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There is some intriguing analysis that has just been released about a massive swarm of earthquakes that occurred in Antarctica in 2020.
A ‘swarm’ of 85,000 earthquakes in Antarctica that lasted about six months in 2020 was triggered by magma from an underwater volcano, a new study says.
The swarm occurred at Orca Seamount, a deep-sea volcano near King George Island in Antarctica, in the Bransfield Strait, which has been inactive for ‘a long time’.
The end product of the calculations which reproduced the processes of friction, heat transport and liquid water behaviour revealed there has to be another source of energy down there.
A mantle plume fits the bill.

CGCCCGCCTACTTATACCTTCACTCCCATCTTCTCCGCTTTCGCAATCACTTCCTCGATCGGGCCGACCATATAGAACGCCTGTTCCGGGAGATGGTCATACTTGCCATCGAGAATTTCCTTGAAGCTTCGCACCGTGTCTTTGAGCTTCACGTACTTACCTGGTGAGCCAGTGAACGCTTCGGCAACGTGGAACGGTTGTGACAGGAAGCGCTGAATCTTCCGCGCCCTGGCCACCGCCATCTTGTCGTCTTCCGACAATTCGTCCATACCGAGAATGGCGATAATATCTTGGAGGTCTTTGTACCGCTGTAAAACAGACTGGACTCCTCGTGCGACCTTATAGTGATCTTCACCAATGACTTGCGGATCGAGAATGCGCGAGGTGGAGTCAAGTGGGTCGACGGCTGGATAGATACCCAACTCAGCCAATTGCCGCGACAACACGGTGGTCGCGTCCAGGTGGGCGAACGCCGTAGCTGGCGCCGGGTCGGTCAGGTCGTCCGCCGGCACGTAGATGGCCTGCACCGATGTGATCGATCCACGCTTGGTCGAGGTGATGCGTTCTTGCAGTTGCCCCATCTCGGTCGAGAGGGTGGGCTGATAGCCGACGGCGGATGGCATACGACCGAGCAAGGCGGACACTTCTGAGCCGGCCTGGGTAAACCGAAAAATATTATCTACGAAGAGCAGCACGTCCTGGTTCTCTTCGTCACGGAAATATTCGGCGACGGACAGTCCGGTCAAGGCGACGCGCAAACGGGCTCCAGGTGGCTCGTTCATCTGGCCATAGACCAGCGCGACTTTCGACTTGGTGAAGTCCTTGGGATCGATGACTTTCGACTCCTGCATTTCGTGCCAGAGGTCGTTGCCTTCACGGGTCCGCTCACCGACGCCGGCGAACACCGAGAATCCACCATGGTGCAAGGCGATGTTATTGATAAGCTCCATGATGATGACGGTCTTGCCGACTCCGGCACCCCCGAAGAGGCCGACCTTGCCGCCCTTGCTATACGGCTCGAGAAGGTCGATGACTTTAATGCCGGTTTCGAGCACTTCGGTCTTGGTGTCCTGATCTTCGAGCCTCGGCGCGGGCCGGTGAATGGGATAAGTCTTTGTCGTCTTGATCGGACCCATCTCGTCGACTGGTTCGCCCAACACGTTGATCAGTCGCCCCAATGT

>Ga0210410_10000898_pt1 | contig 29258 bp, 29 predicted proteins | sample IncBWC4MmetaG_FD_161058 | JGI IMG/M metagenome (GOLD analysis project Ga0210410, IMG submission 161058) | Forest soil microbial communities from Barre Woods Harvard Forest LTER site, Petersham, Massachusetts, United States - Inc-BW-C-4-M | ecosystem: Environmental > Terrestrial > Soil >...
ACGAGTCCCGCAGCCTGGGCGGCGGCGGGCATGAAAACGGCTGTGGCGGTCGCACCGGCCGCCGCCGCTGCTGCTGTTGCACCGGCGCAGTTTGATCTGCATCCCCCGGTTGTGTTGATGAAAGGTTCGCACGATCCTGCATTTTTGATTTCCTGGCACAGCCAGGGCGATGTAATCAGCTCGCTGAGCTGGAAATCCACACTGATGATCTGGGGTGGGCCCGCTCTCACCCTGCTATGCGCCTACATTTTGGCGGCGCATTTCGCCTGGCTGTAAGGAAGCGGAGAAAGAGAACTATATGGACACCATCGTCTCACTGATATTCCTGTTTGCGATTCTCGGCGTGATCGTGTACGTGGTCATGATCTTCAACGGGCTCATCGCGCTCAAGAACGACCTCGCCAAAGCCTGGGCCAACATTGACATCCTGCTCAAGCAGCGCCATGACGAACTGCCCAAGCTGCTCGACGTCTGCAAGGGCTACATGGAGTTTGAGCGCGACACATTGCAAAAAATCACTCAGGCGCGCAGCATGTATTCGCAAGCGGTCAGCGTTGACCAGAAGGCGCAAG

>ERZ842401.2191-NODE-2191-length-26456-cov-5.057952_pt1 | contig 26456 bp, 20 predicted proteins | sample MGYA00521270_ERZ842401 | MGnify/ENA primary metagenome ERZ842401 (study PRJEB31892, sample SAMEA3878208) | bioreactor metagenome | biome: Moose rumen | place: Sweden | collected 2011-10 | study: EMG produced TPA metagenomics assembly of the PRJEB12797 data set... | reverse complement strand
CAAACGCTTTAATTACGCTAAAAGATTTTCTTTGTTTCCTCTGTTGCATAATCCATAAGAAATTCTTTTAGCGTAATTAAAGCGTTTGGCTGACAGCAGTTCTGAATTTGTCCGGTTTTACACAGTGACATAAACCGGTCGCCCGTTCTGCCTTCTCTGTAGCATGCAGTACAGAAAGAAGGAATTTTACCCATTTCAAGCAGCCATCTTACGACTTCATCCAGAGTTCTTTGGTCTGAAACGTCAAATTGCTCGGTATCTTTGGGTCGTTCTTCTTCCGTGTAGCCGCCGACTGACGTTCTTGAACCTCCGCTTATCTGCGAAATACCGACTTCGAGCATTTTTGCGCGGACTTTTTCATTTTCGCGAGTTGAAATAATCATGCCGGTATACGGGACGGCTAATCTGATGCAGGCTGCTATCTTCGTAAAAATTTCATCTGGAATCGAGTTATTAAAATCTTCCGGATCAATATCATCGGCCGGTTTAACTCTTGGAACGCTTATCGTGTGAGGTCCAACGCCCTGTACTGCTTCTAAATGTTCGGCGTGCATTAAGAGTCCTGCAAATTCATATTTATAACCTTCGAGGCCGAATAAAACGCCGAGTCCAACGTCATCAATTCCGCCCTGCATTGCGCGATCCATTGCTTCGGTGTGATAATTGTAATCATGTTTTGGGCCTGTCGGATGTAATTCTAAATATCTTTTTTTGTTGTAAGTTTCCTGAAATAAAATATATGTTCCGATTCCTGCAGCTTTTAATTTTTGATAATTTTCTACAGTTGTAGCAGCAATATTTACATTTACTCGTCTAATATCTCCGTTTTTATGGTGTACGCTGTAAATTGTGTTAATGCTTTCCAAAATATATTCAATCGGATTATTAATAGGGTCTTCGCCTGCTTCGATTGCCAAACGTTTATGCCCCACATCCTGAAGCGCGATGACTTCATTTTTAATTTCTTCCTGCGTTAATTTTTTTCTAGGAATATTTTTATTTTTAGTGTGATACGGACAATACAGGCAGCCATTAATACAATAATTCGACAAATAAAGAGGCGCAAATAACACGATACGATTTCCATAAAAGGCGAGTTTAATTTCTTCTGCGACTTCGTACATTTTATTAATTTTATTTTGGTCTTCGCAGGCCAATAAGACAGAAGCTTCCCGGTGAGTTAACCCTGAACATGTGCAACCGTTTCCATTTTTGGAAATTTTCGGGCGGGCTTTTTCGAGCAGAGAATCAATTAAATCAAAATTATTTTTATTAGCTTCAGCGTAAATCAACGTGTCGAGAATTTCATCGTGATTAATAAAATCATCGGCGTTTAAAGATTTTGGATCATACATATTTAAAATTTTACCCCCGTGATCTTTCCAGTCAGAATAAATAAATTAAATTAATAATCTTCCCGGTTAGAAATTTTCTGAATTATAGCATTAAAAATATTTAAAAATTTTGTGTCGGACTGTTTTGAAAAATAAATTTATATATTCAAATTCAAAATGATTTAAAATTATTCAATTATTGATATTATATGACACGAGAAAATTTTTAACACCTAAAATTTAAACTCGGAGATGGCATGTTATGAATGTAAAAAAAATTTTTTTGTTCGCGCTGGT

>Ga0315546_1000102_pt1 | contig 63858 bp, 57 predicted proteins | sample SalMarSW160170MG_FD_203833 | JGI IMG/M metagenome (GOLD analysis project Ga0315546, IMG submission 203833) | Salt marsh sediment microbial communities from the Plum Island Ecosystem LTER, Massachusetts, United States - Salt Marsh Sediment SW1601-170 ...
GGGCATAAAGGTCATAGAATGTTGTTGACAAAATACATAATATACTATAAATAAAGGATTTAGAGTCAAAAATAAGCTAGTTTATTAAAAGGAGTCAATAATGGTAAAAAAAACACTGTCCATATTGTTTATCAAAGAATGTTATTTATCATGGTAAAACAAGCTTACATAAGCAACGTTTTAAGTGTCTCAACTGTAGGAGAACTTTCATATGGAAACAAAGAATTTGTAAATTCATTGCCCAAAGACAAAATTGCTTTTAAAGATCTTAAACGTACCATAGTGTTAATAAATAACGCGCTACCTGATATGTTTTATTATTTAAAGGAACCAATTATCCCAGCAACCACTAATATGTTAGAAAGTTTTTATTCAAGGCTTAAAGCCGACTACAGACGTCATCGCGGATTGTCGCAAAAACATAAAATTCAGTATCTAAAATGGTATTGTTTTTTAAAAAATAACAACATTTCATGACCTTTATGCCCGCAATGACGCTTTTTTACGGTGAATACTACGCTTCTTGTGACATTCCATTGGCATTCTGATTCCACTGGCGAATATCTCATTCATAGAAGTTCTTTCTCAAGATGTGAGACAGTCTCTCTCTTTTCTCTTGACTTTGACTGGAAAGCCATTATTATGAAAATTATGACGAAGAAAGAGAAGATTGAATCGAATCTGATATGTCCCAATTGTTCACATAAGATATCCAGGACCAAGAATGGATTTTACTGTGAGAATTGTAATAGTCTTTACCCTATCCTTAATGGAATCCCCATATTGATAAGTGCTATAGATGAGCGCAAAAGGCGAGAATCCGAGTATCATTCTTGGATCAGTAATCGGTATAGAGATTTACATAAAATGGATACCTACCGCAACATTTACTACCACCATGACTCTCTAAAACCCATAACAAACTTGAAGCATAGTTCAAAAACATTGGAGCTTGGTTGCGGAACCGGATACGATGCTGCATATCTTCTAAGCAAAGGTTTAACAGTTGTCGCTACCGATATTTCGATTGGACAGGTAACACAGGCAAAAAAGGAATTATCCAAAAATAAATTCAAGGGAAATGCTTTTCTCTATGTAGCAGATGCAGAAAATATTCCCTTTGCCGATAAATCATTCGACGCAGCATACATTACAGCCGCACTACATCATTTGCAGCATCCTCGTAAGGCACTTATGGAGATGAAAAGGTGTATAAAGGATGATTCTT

This mantle plume — some of which are known as supervolcanos — pumps out some 200 milliwatts of energy per square meter.
The background heating from beneath the Earth in non-geologically active areas is about 40 to 60 milliwatts.
The one under Antarctica appears to be roughly in the same league, at up to 150 milliwatts.
Any hotter and the simulations show the ice sheet melting too much to fit observations — except for one spot near the Ross Sea.
Intense flows of water have been seen here. The simulations needed up to 180 milliwatts of energy to produce similar results.
And those worried about climate extinction might like to reflect on the fact that the last time a super-volcano erupted, it almost wiped-out our species.